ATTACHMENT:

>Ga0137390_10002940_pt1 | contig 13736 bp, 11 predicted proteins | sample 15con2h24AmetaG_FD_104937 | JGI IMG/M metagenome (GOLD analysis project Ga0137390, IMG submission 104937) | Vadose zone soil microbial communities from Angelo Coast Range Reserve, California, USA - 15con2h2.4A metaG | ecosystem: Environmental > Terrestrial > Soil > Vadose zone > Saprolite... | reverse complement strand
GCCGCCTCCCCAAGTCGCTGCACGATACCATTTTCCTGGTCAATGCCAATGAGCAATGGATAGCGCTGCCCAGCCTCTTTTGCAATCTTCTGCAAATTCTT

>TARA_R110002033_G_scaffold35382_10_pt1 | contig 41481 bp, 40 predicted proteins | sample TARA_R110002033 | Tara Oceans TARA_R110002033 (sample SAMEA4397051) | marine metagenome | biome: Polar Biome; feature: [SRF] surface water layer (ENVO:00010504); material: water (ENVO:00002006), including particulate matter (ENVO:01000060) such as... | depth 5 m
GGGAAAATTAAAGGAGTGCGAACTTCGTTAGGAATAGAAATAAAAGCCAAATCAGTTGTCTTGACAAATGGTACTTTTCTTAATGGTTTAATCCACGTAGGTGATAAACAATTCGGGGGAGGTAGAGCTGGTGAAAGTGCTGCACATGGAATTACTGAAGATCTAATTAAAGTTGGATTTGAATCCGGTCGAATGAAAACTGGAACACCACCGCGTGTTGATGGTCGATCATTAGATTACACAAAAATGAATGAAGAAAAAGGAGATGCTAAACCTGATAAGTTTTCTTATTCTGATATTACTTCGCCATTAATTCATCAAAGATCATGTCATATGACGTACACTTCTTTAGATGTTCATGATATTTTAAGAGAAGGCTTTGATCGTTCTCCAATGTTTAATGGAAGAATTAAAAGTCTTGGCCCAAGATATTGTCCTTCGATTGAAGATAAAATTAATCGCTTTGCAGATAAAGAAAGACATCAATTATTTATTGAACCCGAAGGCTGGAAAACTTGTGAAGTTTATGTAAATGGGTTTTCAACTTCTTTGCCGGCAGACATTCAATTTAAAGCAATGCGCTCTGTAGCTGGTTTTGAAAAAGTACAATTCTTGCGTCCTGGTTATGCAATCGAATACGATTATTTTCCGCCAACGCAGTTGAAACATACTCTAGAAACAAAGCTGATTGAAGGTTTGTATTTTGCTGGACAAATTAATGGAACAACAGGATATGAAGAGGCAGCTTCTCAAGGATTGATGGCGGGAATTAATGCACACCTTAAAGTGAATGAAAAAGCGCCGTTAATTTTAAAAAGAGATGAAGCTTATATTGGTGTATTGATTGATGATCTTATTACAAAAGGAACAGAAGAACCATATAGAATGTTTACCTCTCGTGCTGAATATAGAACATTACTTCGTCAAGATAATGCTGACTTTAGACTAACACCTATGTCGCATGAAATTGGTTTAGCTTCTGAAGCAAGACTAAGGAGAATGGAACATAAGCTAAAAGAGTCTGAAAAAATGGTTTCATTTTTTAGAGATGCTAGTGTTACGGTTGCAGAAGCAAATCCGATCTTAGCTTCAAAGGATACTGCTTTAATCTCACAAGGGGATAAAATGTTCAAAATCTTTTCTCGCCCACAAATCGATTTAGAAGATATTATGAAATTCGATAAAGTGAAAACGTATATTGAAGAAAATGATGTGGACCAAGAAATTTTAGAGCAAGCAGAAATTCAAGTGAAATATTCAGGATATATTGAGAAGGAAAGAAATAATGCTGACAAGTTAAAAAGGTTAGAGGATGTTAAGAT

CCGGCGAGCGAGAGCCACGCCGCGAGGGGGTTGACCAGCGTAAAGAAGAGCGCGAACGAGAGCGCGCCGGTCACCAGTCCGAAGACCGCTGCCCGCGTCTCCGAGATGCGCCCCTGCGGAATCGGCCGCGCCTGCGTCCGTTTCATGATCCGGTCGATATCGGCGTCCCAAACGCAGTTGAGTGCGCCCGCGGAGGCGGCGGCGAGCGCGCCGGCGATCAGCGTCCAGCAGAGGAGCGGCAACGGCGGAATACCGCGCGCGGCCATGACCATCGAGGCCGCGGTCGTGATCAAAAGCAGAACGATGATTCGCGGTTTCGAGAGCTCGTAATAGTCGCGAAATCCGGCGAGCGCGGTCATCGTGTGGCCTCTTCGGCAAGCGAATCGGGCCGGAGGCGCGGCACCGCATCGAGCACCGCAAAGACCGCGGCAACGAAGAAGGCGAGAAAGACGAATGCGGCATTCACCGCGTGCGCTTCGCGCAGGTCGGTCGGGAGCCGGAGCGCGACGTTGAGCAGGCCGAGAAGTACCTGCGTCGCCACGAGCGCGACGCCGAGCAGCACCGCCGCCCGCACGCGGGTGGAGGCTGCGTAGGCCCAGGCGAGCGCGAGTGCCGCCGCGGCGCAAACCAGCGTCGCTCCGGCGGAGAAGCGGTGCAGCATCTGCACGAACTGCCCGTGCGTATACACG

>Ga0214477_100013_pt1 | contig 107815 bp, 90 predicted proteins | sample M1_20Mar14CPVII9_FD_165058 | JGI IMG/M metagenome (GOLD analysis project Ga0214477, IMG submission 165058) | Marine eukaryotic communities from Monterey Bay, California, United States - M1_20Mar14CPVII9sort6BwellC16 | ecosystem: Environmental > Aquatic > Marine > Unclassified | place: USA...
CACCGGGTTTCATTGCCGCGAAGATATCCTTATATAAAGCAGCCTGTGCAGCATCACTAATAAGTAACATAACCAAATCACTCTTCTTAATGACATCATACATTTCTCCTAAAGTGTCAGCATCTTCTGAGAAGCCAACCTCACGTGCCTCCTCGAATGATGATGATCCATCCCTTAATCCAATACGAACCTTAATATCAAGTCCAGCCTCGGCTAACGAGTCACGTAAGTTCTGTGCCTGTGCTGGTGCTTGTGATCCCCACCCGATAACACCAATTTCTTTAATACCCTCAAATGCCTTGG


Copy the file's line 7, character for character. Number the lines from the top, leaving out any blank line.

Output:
CACCGGGTTTCATTGCCGCGAAGATATCCTTATATAAAGCAGCCTGTGCAGCATCACTAATAAGTAACATAACCAAATCACTCTTCTTAATGACATCATACATTTCTCCTAAAGTGTCAGCATCTTCTGAGAAGCCAACCTCACGTGCCTCCTCGAATGATGATGATCCATCCCTTAATCCAATACGAACCTTAATATCAAGTCCAGCCTCGGCTAACGAGTCACGTAAGTTCTGTGCCTGTGCTGGTGCTTGTGATCCCCACCCGATAACACCAATTTCTTTAATACCCTCAAATGCCTTGG